When I first bought my Canon 5D Mark II five years ago, I ended up buying a 500 page book to tell me how to use it. Beginning photography this way in my opinion is counterproductive. I should have been focusing on improving my images rather than spending so much time trying to figure out how to use all the millions of complicated features on my DSLR. It’s a distraction to the art of photography, especially for beginners.
Five years later, I prefer the simpler life of less distraction and more time to focus on shooting what’s in front of me and seeing images. I don’t need wifi on my camera, at least not with the kind of things I shoot, and GPS really isn’t necessary either. My Leica M9 is barebones like my Leica M6 where you simply load your film, set your ISO and expose your image.
When everything else in our modern life requires multiple app updates, software updates, and a zillion other things to do, I value being able to shoot with a camera that only gives me a simple range of choices to make. If you value simplicity and elegance, a Leica is for you, or perhaps any film camera will suffice. It also forces you however to use zone focusing on many occasions which some people may not be comfortable with.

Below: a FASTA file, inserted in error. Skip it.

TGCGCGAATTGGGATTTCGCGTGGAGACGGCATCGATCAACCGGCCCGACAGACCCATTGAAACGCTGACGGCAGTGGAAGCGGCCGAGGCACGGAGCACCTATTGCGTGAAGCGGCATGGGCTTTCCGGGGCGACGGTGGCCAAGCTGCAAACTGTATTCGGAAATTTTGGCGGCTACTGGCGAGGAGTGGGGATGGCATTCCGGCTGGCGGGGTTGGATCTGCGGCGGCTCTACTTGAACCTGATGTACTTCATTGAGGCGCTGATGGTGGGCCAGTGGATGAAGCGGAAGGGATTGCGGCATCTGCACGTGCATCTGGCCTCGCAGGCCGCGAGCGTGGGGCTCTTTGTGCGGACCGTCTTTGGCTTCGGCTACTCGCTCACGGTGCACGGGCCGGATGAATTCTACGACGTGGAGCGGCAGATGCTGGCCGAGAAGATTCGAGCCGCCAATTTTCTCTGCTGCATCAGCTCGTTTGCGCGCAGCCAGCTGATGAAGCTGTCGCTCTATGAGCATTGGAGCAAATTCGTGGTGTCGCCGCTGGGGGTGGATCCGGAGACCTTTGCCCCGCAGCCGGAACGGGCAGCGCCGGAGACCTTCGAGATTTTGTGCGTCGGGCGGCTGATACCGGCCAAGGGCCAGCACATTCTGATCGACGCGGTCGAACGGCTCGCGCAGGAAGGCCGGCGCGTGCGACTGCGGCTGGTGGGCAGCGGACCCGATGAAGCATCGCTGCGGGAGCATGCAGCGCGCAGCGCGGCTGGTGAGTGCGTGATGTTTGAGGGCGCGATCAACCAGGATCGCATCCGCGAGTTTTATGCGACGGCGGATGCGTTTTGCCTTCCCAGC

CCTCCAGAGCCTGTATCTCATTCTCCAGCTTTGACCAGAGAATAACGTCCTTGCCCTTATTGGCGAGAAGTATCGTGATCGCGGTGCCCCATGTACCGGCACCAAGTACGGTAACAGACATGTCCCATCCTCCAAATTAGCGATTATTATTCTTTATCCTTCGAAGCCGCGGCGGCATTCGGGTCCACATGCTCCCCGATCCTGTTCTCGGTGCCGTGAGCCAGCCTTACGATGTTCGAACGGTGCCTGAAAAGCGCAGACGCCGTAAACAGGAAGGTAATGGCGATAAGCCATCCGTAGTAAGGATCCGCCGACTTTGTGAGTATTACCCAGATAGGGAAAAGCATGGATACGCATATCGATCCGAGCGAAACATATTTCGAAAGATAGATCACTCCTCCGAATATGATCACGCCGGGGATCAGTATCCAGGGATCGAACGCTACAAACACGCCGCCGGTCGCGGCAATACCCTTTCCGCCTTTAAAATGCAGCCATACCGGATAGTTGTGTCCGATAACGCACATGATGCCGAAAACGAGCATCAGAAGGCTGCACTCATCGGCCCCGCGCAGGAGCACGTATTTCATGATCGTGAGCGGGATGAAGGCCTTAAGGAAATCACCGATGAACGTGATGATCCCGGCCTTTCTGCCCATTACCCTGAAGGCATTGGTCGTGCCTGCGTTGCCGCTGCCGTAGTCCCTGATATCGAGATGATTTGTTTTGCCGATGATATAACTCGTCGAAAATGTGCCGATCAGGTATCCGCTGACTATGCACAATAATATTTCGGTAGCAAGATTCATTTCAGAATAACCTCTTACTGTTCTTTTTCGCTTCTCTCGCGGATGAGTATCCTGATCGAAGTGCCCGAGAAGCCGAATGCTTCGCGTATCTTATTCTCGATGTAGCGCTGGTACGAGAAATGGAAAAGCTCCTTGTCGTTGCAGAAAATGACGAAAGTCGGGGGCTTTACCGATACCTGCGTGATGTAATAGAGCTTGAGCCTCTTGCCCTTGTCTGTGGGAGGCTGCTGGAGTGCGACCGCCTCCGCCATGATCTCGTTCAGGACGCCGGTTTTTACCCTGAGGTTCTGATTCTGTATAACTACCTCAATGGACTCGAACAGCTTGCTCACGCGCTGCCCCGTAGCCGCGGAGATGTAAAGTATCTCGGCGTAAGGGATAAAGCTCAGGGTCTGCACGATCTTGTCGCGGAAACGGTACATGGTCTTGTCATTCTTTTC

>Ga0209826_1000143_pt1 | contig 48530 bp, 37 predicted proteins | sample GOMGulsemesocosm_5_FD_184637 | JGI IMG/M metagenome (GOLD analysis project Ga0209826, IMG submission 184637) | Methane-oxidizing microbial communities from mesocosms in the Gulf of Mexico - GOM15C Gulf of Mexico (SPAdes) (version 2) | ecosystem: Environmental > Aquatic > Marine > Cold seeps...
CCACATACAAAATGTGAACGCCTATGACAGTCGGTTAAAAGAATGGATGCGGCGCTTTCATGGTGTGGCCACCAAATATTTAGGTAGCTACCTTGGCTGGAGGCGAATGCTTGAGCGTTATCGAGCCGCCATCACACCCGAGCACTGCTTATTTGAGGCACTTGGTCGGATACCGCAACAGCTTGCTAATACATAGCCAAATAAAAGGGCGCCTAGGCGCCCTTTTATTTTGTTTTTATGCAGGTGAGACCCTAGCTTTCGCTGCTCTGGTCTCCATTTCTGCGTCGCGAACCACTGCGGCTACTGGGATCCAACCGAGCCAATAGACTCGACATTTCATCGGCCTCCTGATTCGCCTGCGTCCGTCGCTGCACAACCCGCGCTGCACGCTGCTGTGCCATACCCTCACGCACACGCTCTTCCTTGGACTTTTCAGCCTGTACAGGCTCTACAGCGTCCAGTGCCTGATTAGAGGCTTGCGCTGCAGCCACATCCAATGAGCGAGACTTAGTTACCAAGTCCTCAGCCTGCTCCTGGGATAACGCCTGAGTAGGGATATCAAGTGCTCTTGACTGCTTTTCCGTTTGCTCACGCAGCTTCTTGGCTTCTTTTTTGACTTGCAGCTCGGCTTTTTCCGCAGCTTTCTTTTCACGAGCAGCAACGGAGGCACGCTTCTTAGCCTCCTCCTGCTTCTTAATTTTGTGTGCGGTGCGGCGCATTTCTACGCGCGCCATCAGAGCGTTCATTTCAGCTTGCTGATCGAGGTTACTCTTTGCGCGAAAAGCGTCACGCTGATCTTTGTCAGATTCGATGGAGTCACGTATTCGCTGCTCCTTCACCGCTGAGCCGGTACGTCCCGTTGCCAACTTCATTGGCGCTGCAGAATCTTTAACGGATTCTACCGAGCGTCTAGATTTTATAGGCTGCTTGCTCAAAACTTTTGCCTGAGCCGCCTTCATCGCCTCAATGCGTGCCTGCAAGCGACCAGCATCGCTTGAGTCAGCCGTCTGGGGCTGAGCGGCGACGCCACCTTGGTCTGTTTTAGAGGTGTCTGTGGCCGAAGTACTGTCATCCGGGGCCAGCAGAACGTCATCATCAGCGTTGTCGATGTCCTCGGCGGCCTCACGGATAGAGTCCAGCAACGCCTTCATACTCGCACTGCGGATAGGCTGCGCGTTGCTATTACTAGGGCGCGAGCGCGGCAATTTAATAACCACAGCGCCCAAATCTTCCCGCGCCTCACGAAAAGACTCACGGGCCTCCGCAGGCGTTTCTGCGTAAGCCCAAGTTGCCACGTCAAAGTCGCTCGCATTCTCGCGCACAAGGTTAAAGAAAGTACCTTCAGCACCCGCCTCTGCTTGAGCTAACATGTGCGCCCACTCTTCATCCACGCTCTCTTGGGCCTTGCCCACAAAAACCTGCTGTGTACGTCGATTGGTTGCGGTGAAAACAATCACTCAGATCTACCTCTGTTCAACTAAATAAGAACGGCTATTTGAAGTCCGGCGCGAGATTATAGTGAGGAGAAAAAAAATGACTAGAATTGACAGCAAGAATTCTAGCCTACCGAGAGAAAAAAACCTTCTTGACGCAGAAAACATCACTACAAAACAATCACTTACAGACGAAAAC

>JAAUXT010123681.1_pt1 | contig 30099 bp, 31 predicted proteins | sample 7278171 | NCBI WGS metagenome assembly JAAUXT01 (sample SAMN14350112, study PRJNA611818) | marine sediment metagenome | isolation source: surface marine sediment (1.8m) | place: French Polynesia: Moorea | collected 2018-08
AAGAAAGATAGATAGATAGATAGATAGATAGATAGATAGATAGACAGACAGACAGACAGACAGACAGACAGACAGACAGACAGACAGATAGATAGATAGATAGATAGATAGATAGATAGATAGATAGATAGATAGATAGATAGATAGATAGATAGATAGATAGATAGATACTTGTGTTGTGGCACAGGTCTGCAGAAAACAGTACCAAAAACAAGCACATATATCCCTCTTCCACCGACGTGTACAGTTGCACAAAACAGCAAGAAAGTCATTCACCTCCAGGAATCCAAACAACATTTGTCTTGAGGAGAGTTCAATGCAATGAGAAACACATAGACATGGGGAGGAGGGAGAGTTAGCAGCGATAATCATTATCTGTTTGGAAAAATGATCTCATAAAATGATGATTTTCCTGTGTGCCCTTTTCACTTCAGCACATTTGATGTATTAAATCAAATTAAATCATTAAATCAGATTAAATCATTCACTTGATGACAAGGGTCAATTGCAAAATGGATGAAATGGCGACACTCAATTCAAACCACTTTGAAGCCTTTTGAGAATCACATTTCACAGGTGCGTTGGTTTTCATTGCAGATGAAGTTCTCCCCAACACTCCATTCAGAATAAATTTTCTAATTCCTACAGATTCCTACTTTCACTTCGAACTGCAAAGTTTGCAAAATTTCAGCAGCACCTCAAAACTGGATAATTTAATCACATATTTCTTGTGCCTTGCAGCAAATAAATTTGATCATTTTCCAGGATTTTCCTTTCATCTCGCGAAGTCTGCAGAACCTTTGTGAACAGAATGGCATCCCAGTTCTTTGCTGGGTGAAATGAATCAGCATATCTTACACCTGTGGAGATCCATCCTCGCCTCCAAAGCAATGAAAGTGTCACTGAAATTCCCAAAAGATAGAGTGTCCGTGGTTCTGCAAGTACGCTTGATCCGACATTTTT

The camera is small and discreet and I can take it almost anywhere and it’s largely unnoticed. This is a big thing when you’re shooting street photography. Plus, I don’t have folks coming up to me asking about crap like megapixel count because it’s not in your face noticeable.